"Why the hell would you take a picture like that?" Micah holds the photograph by one flimsy corner and squints at it.
I look over her shoulder at the shot. It's a list of names next to stained apartment house buzzers. "Someone famous lives there?"
"Famous and what?" Micah says. "German? Italian?"
"French. Look at all the extra Ts and Es."
Besides which, the architectural details in the same batch. Micah's been working here for three years, but she hasn't learned much beyond refilling chemicals and unwedging jams.
Me, I've been all over the world in photographs. I've made it my business to learn the difference between Prague and Paris by the faces of the buildings.
"I don't know," Micah points a violet fingernail. "Look at this one: Aribi. Or that one: Aliotti."
As if America is the only county in the world people immigrate to. The address beneath the panel of names is 33 Rue de L'Ouest.
I crack my gum in her ear, turn around in the close quarters of the FotoRama kiosk, and pull down a box of deposit envelopes. I do wonder why, if you could go to Paris, you'd bring a shot like that back to pass around the office.
If I could get there—if I could get anywhere—I'd ask people to point my sleek new digital at me while I did kooky poses by serious statues. I once processed batch of the same San Francisco landmarks everyone shoots, but with this wild female dancing all around them.
I hope whoever was photographing her loves her for that, and doesn't yell at her for never taking anything seriously; not even Alcatraz, which is probably the most serious thing on the whole west coast. Because there she was in Cell Block A, pointing like John Travolta, the flash glinting off her hair.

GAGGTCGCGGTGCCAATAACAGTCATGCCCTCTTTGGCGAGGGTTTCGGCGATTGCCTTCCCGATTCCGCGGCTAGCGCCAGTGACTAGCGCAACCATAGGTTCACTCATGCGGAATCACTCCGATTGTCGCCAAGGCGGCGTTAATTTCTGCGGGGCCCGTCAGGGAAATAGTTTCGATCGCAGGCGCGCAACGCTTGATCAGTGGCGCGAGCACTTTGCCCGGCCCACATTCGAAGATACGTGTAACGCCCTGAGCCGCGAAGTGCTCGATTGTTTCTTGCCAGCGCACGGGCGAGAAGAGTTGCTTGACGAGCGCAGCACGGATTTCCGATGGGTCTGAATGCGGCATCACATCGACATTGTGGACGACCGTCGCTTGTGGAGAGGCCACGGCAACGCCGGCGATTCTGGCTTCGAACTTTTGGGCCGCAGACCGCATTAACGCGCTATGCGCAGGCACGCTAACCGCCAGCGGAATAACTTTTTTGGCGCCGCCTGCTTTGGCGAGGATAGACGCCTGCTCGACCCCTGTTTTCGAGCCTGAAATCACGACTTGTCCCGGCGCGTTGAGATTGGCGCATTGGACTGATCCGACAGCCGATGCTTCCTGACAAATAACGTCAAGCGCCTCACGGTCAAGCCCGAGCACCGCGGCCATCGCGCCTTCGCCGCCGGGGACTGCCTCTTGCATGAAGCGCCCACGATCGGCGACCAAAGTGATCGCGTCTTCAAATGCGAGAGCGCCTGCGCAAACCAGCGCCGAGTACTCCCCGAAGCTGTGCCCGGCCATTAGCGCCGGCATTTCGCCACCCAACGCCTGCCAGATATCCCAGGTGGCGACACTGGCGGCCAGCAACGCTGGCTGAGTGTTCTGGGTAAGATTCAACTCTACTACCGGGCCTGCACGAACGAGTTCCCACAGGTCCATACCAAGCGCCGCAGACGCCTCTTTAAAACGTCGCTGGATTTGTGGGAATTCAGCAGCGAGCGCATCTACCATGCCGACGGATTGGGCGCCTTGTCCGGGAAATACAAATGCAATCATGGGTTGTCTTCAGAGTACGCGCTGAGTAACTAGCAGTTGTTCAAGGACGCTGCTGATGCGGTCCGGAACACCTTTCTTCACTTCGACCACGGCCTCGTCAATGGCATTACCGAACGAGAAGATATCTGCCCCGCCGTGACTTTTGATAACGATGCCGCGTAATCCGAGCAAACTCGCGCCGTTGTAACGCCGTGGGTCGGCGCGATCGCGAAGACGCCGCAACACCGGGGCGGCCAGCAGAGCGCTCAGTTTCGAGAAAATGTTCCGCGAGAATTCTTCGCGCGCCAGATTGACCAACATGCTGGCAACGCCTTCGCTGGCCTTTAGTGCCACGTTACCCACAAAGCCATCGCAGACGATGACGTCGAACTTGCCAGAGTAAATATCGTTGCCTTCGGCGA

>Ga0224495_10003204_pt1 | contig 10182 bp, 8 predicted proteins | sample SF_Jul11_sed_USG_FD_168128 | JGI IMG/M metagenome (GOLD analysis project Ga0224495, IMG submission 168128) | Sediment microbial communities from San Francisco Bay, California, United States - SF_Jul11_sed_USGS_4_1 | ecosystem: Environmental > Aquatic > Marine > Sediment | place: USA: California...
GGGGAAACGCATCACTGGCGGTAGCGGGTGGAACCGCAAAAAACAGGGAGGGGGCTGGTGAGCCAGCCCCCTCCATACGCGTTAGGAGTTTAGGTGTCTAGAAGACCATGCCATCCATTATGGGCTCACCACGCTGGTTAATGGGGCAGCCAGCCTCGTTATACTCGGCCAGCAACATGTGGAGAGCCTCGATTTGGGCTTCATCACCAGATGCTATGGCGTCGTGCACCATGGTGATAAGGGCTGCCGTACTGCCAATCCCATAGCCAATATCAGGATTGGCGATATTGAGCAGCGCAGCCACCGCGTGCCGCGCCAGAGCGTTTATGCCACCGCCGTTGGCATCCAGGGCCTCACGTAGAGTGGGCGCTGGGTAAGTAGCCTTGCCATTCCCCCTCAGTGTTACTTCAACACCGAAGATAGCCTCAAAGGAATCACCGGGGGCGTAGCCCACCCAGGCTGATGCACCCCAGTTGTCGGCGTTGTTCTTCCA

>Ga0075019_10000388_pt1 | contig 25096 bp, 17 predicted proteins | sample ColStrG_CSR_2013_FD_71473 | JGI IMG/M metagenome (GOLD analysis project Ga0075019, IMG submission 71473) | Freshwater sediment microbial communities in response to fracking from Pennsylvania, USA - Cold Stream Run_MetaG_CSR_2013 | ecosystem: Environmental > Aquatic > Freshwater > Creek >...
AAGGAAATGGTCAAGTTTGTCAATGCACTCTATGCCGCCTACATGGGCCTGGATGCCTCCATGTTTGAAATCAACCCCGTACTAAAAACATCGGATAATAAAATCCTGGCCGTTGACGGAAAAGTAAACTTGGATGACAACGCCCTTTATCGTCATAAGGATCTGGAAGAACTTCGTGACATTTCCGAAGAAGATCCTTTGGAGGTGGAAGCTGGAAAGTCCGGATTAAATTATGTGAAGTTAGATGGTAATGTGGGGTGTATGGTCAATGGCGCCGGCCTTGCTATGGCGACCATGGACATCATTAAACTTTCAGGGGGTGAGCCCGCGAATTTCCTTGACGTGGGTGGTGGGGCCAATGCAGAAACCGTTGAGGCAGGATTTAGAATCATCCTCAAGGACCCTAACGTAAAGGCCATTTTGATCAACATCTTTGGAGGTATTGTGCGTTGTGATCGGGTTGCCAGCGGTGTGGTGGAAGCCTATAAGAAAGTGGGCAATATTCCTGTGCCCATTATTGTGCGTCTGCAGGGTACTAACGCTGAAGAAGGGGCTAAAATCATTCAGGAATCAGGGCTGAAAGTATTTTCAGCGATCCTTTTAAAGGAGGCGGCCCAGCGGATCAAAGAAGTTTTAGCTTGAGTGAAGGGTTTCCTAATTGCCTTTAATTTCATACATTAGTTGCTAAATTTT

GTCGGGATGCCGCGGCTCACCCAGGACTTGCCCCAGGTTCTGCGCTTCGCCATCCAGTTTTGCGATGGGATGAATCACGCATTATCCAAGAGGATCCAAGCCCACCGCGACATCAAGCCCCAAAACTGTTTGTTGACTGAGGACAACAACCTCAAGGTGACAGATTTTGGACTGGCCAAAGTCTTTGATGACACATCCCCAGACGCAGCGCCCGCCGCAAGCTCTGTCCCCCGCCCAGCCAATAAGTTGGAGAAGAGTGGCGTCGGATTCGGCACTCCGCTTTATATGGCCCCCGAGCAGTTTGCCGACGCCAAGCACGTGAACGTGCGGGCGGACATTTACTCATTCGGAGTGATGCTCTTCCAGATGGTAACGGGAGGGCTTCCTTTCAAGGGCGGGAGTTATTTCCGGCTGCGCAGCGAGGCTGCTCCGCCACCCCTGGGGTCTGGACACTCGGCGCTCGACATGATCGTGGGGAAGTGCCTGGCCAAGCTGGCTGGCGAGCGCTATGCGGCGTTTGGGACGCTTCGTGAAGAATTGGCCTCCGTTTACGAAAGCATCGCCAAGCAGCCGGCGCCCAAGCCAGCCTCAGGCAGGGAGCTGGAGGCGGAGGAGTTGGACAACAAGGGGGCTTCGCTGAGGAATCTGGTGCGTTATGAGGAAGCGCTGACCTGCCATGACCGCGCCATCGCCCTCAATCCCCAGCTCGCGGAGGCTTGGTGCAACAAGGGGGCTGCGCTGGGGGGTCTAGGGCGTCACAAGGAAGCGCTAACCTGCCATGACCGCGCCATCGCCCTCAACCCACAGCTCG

It made me want to be her.
"Pack these for me, okay?" Micah says, handing me Paris. "I'm taking my break."
It's better than counting envelopes. The manager only wants fifteen to twenty-five out at any given time. He's from back east, where they have Humidity. He's sure the envelopes will seal themselves if we let them sit out too long. He's forever sticking pictures of snow in my face and saying, "Now, that's weather."
Like 120 degree Santa Ana winds aren't just as impressive.
Micah heads for the 7-11, where she'll fray a movie magazine and cruise the cashier for way more than her fifteen minute break.
I flip the lock behind her and turn to the machine. Instead of ejecting the flash card, I run a second batch. Absolutely forbidden.
My breath fogs the printer's chrome trim as I lean over the assembling images. I need the names handwritten next to the buzzers in round, uneven cursive. I need the cracked storefront lettering, the eggs in a wire basket.
I need to be this other way of seeing; need it suddenly, like my breath and bones.